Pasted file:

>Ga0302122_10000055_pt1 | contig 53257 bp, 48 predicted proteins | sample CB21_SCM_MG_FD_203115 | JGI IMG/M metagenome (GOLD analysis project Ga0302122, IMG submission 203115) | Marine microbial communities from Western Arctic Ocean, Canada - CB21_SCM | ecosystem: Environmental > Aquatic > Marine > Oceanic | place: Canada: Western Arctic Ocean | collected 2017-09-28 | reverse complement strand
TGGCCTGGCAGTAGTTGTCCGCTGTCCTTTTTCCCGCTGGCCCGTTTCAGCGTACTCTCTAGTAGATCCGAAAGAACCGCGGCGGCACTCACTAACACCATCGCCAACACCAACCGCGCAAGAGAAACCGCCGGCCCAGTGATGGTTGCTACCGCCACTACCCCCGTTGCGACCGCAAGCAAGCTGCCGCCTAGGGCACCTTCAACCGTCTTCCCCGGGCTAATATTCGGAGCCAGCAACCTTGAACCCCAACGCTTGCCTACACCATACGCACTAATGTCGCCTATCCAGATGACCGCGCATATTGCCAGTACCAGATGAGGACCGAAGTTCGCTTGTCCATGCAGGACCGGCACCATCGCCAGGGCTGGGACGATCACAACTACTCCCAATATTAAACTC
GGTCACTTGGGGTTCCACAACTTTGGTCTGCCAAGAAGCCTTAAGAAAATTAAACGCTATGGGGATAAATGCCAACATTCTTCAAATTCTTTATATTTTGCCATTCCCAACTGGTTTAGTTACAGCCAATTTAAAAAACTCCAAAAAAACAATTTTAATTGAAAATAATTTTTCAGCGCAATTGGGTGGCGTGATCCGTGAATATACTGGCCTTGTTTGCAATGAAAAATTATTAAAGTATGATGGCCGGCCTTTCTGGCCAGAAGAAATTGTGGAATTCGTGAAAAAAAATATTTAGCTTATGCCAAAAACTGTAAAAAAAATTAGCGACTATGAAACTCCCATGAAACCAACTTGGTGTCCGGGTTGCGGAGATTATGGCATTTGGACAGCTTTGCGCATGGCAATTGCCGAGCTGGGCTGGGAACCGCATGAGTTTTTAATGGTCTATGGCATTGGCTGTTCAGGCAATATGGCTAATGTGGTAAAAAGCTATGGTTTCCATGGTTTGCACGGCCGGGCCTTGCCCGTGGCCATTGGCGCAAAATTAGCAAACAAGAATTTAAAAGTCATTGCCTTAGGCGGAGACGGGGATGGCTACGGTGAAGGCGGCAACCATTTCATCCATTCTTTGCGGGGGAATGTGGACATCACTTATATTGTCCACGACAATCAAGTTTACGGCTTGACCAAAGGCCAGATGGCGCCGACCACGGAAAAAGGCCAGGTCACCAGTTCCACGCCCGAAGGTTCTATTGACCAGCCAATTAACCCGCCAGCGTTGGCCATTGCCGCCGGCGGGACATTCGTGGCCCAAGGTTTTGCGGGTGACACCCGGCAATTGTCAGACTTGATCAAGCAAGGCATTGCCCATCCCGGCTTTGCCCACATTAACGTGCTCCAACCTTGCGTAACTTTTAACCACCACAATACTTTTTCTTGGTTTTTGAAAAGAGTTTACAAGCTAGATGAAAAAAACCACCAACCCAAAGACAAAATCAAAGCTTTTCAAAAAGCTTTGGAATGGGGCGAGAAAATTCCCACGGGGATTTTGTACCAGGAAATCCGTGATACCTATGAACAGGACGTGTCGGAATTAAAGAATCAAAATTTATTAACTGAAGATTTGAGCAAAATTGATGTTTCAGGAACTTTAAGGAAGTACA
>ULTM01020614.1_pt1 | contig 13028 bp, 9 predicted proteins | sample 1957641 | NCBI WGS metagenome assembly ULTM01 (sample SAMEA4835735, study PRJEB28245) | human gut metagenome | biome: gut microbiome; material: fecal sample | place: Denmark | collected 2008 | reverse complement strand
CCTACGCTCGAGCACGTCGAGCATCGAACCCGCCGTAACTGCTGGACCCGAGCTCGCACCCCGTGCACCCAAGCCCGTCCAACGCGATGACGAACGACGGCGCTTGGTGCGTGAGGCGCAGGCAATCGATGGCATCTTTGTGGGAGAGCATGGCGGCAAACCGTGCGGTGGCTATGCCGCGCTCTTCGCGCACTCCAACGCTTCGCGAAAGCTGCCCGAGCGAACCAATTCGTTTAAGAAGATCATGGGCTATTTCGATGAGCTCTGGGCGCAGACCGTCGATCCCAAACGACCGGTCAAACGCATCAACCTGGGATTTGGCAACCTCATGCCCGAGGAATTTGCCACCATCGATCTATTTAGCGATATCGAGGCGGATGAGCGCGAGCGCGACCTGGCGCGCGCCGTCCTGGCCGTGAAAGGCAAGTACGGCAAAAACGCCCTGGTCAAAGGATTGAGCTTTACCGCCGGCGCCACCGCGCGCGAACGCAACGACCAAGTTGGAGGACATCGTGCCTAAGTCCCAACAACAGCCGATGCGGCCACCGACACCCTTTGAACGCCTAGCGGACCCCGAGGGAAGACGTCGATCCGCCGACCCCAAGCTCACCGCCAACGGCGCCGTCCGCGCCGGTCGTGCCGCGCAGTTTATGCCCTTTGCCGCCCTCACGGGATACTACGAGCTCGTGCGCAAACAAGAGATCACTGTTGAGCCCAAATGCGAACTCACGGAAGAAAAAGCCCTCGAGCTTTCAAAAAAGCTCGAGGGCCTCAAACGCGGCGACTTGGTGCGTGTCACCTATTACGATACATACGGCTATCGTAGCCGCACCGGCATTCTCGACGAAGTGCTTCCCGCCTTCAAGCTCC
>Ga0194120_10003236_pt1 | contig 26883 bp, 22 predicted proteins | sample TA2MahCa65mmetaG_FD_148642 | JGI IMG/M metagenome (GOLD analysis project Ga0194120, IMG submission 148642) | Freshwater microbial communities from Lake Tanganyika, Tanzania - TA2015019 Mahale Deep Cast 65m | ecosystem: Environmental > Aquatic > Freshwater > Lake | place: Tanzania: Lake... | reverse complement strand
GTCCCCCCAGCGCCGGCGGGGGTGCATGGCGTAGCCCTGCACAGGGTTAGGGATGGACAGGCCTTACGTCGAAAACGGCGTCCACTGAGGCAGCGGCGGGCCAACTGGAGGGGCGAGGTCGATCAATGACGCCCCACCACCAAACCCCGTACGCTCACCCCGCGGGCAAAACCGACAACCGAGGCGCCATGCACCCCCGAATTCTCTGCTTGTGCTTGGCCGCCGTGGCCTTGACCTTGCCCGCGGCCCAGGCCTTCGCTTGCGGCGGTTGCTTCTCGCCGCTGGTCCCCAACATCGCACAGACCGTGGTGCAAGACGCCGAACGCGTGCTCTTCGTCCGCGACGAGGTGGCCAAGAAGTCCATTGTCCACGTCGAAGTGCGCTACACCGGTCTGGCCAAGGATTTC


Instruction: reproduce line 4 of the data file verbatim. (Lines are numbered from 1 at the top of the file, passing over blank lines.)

>ULTM01020614.1_pt1 | contig 13028 bp, 9 predicted proteins | sample 1957641 | NCBI WGS metagenome assembly ULTM01 (sample SAMEA4835735, study PRJEB28245) | human gut metagenome | biome: gut microbiome; material: fecal sample | place: Denmark | collected 2008 | reverse complement strand